I’ve mentioned a few times—on this blog, and and in some other interviews—that one of the things that surprised me most when working on The Weight of Sound was the way hearing a completed song could help shape the novel. After talking online with a friend about how a specific example of this process worked, I thought it only fair to share with the viewers at home.
A little over three years ago, my friend Erik Ostrom was kind enough to volunteer to write music for me, so I sent him the lyrics I had just finished. (Erik is also the friend I chatted with about this very example, so he’s doing double duty.) For some of the book’s songs I had an idea about what kind of music was needed, but for “That Old House” I had nothing in mind, so Erik was on his own. Within a week he sent back a demo with this beautiful, haunting, melancholic vibe; I loved the way that stutter-step melody in the verses evoked a very specific mood, and the way the chorus seemed to open up and offer resolution–but then took it away at the end. The book never explicitly reveals what Spider wrote the song about, but, well, I know what he wrote the song about, and the music fits perfectly.
At this point I had been working on the novel long enough to know it was going to be finished, that I was going to try and get it published, and that I really wanted there to be a soundtrack. There was lots of work to be done before the first official draft was complete, though, and lots of unanswered questions, including what role this song would play in the finished draft; I only knew it was something Monkeyhole recorded for their second, never-to-be-released album. By the time “That Old House” morphed from demo to completed track, it had found a home in Chapter Seven, which was still a mess. At fifty pages, it was twice as long as it needed to be, and still didn’t have enough about Danny and Linda’s relationship.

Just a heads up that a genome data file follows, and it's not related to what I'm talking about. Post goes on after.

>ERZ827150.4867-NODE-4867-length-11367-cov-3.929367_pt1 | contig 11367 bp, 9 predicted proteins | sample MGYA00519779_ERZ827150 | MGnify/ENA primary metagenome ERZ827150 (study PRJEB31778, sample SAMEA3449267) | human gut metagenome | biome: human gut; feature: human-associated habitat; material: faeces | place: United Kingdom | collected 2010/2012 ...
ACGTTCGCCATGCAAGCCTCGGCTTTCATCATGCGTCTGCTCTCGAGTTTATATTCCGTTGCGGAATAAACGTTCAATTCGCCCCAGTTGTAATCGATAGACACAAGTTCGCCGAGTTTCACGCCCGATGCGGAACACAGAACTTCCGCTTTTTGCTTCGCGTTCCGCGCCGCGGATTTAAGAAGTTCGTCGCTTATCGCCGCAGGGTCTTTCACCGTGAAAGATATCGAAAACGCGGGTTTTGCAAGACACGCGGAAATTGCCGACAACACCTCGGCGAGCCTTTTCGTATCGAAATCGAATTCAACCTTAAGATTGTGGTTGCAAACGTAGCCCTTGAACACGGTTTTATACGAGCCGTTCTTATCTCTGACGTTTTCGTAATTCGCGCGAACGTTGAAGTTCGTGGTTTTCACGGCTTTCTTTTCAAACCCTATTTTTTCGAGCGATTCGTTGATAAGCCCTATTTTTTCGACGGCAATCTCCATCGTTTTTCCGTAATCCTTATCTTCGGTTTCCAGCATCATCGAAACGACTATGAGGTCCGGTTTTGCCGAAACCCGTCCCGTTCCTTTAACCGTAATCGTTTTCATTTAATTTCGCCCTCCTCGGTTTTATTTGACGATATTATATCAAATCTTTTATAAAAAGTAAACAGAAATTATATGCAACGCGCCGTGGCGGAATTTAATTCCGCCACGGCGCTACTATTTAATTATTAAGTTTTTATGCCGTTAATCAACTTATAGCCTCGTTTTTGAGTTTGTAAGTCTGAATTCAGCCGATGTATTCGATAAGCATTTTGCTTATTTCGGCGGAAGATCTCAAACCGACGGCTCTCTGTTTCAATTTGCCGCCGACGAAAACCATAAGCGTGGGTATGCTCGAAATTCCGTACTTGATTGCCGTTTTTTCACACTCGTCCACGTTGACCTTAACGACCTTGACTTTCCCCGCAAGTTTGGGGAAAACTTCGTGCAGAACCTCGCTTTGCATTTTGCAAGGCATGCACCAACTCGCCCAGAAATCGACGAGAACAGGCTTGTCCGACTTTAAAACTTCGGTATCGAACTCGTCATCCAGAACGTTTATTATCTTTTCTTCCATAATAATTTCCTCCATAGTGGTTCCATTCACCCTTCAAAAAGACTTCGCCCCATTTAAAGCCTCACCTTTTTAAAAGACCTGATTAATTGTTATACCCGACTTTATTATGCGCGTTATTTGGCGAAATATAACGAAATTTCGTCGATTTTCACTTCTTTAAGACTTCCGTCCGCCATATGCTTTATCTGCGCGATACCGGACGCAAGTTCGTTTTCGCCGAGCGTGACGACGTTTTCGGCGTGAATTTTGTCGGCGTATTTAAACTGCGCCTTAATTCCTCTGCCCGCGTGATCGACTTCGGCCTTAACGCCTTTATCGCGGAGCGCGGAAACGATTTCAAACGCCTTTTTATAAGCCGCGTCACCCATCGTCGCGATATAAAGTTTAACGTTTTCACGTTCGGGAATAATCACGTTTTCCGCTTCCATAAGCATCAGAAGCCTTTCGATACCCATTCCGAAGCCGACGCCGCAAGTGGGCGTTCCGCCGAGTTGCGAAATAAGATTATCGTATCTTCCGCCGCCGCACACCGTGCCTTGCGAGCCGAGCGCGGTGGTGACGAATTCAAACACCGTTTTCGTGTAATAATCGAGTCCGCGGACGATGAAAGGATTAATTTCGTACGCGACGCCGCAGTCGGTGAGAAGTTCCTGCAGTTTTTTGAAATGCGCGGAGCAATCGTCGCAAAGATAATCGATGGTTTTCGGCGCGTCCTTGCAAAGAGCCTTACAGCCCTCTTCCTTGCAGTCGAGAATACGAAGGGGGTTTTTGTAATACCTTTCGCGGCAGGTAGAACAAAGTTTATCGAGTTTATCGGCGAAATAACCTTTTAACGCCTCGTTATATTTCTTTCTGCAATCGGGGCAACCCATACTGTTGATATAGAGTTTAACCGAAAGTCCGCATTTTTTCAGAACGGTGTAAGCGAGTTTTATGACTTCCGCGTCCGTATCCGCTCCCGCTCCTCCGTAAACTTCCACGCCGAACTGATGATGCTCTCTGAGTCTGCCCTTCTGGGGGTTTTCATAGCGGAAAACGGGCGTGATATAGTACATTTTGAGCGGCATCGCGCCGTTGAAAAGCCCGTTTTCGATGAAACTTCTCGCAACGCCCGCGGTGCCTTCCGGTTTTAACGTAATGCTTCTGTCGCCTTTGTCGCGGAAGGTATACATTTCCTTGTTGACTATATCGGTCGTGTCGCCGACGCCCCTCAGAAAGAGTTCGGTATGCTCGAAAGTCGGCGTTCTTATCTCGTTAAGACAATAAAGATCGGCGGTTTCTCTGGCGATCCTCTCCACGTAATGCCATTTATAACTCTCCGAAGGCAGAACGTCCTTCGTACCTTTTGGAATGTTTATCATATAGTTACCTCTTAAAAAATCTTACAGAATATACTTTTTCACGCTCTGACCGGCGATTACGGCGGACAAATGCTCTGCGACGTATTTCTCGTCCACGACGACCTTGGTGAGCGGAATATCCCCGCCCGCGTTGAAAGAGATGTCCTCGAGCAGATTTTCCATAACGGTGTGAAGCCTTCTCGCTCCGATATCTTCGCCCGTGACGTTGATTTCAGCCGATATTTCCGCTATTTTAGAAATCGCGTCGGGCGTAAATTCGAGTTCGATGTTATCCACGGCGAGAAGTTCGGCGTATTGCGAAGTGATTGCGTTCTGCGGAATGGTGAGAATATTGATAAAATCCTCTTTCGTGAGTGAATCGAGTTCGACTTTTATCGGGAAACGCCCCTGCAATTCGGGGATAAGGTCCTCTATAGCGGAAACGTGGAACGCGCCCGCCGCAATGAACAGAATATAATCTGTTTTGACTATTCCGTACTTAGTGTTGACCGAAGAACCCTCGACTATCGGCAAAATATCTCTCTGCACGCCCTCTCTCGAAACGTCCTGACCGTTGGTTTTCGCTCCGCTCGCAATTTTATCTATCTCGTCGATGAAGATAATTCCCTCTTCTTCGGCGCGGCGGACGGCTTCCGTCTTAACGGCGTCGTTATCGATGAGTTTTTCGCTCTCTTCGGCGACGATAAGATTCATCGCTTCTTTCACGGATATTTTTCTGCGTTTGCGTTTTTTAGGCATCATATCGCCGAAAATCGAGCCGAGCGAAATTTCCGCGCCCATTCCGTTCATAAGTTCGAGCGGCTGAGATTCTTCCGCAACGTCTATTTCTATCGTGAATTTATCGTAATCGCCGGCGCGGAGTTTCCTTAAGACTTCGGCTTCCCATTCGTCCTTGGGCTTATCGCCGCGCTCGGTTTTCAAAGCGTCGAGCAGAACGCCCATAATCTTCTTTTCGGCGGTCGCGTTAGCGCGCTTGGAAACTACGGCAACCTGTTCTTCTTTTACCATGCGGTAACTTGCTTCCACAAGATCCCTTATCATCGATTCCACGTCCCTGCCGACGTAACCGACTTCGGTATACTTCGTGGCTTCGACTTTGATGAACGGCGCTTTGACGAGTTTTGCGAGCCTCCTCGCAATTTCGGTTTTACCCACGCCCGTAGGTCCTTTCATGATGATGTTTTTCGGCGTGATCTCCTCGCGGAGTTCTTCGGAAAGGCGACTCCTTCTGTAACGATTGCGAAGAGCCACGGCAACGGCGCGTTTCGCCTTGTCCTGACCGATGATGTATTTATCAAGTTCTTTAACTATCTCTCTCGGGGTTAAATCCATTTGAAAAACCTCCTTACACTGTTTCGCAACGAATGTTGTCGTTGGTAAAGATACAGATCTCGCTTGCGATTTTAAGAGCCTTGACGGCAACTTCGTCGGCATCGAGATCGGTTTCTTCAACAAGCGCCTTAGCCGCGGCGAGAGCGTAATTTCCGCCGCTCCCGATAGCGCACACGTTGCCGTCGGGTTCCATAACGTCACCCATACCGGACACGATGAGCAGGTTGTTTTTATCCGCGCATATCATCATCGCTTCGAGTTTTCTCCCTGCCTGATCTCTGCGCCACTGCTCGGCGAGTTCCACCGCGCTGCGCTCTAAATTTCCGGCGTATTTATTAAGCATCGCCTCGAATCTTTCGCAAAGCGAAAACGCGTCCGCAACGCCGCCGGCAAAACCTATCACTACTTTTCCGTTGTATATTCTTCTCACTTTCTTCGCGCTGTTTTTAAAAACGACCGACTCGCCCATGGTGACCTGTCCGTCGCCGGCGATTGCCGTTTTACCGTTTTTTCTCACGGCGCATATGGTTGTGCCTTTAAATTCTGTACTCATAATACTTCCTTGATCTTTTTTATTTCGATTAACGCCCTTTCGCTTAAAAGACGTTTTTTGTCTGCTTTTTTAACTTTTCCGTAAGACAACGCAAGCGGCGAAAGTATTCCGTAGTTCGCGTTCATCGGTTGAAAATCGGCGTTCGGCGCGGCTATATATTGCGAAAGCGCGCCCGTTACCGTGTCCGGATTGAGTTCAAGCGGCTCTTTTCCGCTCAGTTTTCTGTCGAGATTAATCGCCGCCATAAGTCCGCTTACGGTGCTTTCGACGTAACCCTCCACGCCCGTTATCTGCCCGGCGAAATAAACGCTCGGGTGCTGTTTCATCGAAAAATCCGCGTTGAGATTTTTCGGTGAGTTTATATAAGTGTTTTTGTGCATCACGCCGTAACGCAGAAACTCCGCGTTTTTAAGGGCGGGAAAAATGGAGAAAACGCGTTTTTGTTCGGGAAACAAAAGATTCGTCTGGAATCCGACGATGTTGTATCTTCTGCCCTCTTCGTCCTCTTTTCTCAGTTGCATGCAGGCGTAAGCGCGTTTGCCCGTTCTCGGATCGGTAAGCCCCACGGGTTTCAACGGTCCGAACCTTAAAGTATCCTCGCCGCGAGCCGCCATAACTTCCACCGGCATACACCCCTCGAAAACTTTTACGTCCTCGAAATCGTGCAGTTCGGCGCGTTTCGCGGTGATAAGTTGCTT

That’s when the song helped me solve a problem in the novel. As soon as Danny and Linda sat on a couch and started listening to “That Old House,” I realized the entire backstory behind the doomed second record could be covered in one short scene. Hearing the finished track helped me put into words the changes the band was trying musically (“no guitars!”); the great bass playing (thanks to another talented friend of mine, Thom Bowers) was a way for Linda to hear how much the music meant to Danny; and the melancholic tone lined up with what both characters were feeling. In fact, it wasn’t until I heard the finish track that I understood how the question in the song’s chorus applied to both of the characters listening to it.
Take a listen to Erik’s demo here, and then you can head over to Spotify (or, hey, your own copy of the soundtrack, if you have one!) to hear the finished track.